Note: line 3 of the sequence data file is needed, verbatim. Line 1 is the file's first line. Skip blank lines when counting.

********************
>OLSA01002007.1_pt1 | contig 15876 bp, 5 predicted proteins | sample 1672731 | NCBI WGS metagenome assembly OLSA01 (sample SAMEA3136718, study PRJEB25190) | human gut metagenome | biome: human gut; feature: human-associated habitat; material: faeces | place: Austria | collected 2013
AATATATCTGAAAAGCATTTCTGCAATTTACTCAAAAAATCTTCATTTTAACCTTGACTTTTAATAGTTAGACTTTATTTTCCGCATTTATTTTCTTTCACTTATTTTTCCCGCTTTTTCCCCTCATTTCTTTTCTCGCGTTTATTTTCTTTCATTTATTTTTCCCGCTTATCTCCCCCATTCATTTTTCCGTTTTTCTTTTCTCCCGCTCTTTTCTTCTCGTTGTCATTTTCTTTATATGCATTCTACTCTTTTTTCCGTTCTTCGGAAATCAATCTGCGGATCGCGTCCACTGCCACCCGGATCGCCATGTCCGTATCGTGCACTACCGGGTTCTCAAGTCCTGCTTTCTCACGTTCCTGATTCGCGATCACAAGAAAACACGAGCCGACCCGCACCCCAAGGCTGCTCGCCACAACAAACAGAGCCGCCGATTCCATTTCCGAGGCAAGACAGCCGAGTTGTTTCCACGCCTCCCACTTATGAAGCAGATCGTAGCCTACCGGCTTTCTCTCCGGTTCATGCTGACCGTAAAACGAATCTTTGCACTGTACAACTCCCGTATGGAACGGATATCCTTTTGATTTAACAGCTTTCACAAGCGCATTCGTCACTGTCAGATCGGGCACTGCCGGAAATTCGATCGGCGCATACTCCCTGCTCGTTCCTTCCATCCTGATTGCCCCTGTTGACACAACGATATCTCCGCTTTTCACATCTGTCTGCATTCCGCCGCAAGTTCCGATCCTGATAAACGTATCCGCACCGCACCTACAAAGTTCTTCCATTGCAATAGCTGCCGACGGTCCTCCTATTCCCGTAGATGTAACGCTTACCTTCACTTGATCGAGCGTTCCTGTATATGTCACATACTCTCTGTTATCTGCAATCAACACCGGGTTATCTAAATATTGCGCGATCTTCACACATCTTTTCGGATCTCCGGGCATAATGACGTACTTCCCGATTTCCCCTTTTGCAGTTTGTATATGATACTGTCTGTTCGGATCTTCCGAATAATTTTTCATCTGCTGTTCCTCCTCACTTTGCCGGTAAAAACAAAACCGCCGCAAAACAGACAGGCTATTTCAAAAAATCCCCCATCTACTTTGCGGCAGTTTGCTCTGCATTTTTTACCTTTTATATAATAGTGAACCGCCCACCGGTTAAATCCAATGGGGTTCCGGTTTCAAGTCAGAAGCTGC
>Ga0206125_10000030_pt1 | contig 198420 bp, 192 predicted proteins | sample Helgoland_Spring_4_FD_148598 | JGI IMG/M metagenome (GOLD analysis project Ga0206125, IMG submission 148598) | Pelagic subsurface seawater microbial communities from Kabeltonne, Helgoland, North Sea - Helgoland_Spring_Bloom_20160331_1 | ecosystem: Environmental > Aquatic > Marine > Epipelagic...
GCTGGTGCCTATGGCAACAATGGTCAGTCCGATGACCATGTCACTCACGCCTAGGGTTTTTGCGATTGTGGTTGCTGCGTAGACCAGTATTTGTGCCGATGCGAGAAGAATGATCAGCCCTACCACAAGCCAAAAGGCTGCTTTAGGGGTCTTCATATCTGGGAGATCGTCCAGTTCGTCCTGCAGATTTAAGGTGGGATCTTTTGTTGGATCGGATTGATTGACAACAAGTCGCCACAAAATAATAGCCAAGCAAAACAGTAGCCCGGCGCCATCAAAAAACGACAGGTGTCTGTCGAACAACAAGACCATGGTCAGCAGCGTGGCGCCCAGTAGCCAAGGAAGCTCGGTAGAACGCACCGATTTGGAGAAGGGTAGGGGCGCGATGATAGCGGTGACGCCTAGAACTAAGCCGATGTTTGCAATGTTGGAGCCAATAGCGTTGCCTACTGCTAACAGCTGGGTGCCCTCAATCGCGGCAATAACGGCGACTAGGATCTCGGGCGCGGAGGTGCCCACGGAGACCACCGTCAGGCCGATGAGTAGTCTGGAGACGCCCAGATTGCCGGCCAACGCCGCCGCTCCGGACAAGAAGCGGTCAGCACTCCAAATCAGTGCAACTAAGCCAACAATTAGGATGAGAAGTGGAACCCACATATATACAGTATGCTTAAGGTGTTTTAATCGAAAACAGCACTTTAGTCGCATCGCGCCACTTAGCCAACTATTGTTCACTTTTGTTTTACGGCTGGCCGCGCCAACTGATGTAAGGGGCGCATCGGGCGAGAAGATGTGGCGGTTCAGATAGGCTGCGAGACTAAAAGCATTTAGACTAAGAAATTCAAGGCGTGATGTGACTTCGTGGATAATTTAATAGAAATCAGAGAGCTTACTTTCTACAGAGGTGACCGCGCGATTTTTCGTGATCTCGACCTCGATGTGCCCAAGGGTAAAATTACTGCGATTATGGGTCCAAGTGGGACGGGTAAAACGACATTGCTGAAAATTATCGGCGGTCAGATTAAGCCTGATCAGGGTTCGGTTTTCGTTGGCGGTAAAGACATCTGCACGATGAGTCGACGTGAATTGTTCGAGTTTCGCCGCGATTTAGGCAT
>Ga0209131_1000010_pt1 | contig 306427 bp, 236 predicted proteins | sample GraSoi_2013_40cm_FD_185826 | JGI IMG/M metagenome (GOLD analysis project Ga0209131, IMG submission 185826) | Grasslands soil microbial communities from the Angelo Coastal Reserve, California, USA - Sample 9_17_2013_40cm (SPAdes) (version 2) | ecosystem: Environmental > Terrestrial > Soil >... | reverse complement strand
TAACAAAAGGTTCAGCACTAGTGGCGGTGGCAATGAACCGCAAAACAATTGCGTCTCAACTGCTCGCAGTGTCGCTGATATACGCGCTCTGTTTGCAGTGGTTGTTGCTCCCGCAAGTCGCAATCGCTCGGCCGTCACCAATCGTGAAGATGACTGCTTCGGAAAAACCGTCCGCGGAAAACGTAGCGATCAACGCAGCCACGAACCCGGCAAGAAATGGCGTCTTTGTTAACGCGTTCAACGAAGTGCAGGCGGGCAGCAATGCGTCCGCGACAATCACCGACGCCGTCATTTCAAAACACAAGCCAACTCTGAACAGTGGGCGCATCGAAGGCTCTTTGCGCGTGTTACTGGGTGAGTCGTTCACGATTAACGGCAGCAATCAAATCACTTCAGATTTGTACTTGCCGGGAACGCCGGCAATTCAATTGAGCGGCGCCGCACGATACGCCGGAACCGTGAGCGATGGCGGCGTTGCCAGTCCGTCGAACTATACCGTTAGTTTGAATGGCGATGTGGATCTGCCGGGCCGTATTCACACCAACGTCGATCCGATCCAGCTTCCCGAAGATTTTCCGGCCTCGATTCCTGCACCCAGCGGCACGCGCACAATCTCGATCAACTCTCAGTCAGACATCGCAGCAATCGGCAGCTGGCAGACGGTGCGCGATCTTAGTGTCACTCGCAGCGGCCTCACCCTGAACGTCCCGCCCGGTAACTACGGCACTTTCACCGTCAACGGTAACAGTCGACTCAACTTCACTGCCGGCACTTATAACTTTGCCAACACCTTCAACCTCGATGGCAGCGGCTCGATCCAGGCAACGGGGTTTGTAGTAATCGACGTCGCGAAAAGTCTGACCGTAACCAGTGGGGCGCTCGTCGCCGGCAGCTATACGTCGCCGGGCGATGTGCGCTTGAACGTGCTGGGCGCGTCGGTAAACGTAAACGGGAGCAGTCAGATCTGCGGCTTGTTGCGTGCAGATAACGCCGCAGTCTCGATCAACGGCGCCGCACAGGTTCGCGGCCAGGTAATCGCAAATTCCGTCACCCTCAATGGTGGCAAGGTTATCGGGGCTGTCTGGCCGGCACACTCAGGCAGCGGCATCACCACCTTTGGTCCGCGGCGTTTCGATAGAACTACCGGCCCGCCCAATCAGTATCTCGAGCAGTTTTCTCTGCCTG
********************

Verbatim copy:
>Ga0206125_10000030_pt1 | contig 198420 bp, 192 predicted proteins | sample Helgoland_Spring_4_FD_148598 | JGI IMG/M metagenome (GOLD analysis project Ga0206125, IMG submission 148598) | Pelagic subsurface seawater microbial communities from Kabeltonne, Helgoland, North Sea - Helgoland_Spring_Bloom_20160331_1 | ecosystem: Environmental > Aquatic > Marine > Epipelagic...